The amendments to the tax legislation at the end of the calendar year are quite expected and they refer to the main tax laws, i.e. the Corporate Income Tax Act, the Personal Income Tax Act, the Local Taxes and Fees Act, the Value Added Tax Act, the National Revenue Agency Act, the Excise Tax and Tax Warehouses Act, and the Accountancy Act. The amendments were introduced with the Amending Act to the Corporate Income Tax Act which was adopted at second reading on 21 November 2019. The proposed amendments to the Tax and Social Security Procedure Code (TSSPC) as laid down in the relevant amending bill have been presented to the National Assembly and the first reading vote took place on 27 November 2019.
Here we will focus on the main amendments to the Corporate Income Tax Act (CITA), the Value Added Tax Act (VATA), and the TSSPC. The Amending Act to the CITA is intended to ensure full transposition into the national tax legislation of Council Directive (EU) 2016/1164 of 12 July 2016 laying down rules against tax avoidance practices that directly affect the functioning of the internal market and Council Directive (EU) 2017/952 of 29 May 2017 amending Directive (EU) 2016/1164 as regards hybrid mismatches with third countries. These Directives introduce EU-level tax treatment rules against tax avoidance practices that directly affect the functioning of the internal market.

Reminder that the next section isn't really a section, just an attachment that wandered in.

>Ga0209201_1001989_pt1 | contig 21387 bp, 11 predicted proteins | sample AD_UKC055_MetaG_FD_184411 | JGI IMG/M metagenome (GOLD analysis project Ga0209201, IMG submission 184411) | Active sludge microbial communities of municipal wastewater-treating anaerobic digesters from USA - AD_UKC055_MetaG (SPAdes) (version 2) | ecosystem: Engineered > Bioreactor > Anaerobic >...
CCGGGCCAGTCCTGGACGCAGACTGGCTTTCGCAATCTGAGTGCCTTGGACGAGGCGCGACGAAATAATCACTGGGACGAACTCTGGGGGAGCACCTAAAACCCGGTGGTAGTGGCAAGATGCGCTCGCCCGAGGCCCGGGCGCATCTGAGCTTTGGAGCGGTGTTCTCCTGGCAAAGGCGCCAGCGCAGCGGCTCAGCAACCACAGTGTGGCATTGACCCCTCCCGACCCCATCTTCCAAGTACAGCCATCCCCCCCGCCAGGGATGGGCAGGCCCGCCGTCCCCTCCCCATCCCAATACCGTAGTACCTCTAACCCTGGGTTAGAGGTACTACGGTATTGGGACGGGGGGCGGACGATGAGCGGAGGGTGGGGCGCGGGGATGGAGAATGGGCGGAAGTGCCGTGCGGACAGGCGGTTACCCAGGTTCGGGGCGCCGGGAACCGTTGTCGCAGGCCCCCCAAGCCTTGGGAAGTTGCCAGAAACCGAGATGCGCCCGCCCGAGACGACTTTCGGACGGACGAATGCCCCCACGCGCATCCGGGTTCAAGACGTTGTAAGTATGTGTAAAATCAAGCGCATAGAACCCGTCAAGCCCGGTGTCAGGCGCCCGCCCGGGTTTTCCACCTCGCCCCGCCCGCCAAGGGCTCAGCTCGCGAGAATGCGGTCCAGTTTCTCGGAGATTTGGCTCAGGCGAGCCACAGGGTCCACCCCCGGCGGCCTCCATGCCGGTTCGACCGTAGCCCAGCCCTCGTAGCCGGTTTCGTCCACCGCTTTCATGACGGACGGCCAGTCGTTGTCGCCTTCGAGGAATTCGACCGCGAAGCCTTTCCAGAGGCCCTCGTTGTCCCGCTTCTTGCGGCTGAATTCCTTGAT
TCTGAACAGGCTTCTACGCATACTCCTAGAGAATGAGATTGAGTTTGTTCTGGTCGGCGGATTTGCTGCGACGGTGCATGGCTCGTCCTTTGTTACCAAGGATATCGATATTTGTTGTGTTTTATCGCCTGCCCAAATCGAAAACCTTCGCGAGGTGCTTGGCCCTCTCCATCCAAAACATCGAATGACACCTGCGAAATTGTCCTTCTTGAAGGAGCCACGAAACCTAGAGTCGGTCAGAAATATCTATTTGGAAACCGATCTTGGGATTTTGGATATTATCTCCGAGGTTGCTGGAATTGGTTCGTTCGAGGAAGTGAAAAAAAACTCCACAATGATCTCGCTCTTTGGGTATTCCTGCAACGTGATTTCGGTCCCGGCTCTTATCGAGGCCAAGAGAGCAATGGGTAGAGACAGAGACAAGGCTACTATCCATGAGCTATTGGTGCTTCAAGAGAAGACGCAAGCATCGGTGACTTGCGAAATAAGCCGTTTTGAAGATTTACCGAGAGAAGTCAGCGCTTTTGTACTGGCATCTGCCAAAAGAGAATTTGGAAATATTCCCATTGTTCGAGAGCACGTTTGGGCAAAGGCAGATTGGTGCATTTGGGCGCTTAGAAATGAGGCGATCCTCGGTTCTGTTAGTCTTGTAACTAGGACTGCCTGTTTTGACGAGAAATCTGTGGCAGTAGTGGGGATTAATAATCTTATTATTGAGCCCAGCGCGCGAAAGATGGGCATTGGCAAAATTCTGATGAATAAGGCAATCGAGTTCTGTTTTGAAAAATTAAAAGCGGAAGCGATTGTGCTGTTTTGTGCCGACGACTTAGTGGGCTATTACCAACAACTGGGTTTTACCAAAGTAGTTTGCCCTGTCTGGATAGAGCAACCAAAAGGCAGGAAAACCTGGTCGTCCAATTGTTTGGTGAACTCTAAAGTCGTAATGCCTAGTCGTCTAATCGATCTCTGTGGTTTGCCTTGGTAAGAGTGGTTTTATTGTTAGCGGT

The amended CITA lays down new rules as regards exit taxation which requires taxation in the event of a transfer of assets from Bulgaria to another part of the same undertaking outside the country. The objective of the new rules is to ensure that where a taxpayer moves assets/activities or its tax residence out of the tax jurisdiction of Bulgaria, the economic value of any capital gain created in the territory of Bulgaria will be taxed even though that gain has not yet been realised at the time of the exit. This rule will not apply where assets are transferred for up to 12 months and the transfer involves transactions in financing securities or relates to assets posted as collateral or where the transfer takes place in order to meet capital requirements or for the purpose of liquidity management. The amendments are intended only to transpose the foregoing Directives but they are not in line with the existing taxation system in Bulgaria. The objective of the Directives is to provide an opportunity in principle to the Member States in which the tax residence of a legal entity is determined by the place of its effective management. In Bulgaria, the local tax residence of a legal entity is determined by the place of its registration rather than the place of its effective management. If a company has been registered in the territory of the country, then it will be under the tax jurisdiction of Bulgaria.